11 more suspects indicted in ongoing HOA fraud investigation
Federal prosecutors have charged 11 more people in Las Vegas Valley with a complex scheme to take control of local homeowners’ associations and steer business to a law firm and construction company.
A grand jury on Tuesday indicted the group, charging them each with one count of conspiracy to commit mail and wire fraud. Most were also charged with committing mail or wire fraud, and one was accused of making a false statement to law enforcement, according to the FBI.
They face up to 30 years in prison and a $1 million fine on most charges.
Twenty-six others have entered guilty pleas in connection with the case and are awaiting sentencing.
The newest defendants include 46-year-old Leon Benzer. His company, Silver Lining Construction, was poised to benefit from the scheme with condominium repair work, prosecutors alleged.
Others charged were: Jose Luis Alvarez, 45; Rodolfo Alvarez-Rodriguez, 44; Ricky Anderson, 49; David Ball, 44; Edith Gillespie, 51; Keith Gregory, 59; Maria Limon, 45; Barry Levinson, 45; Charles McChesney, 47; and Salvatore Ruvolo, 84.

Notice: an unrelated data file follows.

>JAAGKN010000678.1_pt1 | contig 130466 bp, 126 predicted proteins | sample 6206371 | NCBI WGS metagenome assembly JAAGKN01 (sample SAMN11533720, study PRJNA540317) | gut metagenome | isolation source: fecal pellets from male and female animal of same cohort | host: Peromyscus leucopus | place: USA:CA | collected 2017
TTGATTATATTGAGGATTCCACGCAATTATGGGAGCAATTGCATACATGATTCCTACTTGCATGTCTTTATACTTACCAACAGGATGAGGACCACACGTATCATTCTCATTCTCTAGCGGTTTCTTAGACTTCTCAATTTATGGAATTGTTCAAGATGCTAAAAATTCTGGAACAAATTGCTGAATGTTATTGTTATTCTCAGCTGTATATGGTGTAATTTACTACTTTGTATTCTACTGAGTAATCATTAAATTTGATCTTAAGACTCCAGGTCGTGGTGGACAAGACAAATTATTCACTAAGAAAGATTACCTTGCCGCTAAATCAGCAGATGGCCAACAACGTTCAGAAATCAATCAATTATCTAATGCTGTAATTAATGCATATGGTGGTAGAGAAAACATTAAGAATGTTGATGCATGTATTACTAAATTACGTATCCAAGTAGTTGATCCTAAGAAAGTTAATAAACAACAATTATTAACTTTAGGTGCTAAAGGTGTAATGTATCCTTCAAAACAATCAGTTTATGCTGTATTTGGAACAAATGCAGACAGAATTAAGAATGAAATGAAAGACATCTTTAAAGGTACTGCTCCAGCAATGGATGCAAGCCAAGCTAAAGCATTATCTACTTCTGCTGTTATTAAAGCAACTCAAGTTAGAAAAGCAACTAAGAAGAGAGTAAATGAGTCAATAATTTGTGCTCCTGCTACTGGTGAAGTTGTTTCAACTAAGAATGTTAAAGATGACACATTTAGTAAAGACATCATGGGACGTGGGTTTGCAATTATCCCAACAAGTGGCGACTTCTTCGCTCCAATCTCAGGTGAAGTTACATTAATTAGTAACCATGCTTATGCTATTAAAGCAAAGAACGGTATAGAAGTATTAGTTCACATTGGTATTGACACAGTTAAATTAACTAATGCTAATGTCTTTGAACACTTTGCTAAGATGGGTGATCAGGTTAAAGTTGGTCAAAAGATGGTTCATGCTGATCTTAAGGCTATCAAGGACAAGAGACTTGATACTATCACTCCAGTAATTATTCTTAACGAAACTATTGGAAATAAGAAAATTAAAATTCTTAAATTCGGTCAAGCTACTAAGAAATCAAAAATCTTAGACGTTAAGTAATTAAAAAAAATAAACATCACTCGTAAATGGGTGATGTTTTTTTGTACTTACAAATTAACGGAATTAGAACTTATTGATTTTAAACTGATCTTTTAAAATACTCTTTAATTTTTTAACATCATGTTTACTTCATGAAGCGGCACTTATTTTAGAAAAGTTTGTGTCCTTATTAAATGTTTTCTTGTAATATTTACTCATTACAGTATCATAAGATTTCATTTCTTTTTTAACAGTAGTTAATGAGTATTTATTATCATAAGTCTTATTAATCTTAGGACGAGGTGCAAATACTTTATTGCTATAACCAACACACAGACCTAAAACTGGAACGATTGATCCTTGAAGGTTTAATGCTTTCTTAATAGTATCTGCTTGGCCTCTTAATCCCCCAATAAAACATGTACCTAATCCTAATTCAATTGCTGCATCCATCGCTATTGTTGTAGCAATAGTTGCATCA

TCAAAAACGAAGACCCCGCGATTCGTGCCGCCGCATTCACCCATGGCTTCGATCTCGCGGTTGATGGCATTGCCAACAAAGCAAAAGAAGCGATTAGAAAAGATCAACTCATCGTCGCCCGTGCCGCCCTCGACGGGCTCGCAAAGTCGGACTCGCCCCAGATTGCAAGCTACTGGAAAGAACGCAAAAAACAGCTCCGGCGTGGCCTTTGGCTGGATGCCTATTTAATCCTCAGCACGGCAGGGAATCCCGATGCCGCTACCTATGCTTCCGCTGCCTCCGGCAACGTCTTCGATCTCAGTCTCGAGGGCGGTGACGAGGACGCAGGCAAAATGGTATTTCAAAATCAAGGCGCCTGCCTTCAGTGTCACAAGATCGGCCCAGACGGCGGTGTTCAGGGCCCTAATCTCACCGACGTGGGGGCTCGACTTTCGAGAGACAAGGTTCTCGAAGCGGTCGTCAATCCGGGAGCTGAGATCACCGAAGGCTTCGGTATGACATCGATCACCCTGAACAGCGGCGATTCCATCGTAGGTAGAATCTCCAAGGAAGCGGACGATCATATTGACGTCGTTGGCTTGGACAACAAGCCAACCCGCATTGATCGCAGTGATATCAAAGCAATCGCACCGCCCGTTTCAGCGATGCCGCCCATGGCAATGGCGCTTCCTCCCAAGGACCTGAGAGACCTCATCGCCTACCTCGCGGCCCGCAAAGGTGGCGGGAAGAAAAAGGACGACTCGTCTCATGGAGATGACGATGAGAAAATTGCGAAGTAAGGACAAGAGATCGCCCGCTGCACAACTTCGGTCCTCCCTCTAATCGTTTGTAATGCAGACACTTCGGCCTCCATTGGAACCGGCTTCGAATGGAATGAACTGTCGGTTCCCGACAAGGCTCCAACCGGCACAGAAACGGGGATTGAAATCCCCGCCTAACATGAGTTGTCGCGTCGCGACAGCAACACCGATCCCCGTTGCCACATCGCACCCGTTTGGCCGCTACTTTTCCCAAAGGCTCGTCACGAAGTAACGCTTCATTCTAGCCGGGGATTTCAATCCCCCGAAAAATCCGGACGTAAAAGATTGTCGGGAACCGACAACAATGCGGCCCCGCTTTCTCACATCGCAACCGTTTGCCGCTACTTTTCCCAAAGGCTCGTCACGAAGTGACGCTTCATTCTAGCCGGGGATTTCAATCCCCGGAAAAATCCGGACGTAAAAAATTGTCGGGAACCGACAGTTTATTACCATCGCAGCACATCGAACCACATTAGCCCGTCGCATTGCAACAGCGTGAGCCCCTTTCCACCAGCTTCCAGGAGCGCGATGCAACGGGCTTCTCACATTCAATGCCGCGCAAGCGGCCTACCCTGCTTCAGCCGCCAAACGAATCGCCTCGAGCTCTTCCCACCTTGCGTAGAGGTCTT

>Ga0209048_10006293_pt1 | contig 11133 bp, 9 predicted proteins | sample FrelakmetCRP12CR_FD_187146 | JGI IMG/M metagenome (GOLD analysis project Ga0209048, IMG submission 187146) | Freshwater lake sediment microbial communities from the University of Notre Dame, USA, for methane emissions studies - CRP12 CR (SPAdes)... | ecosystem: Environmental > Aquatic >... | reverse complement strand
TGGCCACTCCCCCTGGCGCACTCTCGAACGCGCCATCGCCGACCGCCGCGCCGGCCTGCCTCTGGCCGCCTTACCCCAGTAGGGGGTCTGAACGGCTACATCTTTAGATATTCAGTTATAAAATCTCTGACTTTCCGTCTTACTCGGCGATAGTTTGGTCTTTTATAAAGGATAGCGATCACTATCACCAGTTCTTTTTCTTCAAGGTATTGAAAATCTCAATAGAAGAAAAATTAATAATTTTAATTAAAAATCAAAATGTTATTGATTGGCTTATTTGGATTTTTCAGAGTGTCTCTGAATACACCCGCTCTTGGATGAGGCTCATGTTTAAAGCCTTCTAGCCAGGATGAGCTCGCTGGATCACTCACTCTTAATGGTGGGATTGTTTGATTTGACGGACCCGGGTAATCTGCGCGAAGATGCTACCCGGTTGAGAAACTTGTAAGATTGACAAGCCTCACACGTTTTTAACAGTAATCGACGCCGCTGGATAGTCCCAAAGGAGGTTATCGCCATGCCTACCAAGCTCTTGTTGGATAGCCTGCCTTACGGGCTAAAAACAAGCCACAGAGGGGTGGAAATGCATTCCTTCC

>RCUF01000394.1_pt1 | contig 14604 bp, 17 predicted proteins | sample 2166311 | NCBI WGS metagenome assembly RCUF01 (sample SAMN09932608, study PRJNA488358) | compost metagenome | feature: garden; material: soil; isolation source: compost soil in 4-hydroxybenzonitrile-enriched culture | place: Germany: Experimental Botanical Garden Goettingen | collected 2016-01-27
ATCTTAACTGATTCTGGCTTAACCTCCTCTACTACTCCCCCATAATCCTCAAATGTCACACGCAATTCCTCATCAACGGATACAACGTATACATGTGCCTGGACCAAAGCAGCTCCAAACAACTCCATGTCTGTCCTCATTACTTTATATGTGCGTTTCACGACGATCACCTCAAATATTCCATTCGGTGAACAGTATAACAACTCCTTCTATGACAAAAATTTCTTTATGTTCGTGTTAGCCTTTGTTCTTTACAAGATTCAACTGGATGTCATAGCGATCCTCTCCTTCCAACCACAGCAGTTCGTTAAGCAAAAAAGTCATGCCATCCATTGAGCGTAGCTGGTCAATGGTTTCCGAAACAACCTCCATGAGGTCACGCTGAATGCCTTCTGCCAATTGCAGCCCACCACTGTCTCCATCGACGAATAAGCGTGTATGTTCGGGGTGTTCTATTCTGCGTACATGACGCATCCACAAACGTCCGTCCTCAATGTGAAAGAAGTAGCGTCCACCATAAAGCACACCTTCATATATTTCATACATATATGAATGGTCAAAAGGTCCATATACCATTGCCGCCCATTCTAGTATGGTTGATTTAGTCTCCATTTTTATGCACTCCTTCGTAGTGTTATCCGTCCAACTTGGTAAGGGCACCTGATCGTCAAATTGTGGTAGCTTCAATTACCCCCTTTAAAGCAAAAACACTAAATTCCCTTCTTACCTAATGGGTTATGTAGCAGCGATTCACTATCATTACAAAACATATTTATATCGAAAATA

The group allegedly operated the scheme from about August 2003 through February 2009. They looked for HOAs that could potentially file construction-defect lawsuits and then bought condos at those complexes, prosecutors said.
Benzer and others, including Gillespie, then enlisted “straw purchasers” to buy the condos in their names, the FBI said. Alvarez, Alvarez-Rodriguez, Anderson, Ball, Gillespie, Limon, McChesney, and Ruvolo allegedly acted as those front men.
Benzer and others allegedly provided down payments and monthly fees — including HOA dues and mortgage payments — on behalf of the straw buyers at least 37 times. Ultimately, 33 of the 37 units went into foreclosure.
Many times, and at Benzer’s direction, members of the accused group transferred ownership stakes in certain condos to other members of the group “to make them look like homeowners who could stand for election to the HOA board of directors,” federal officials said.
To ensure they won, the accused used “deceitful tactics, such as submitting fake and forged ballots, some of which were sent through the U.S. mail,” officials said. They also allegedly hired “complicit” lawyers to preside over the elections and supervise the ballot counting.
Once elected, the board members met with Benzer and others in order to “manipulate” board votes and processes, including the selection of property managers, contractors and HOA attorneys.
For one complex, millions of dollars of construction-defect settlement proceeds were transferred to Benzer and his company, according to the indictment.
The defendants were each given cash or other items of value from Benzer and others for their alleged roles in the conspiracy, the FBI said.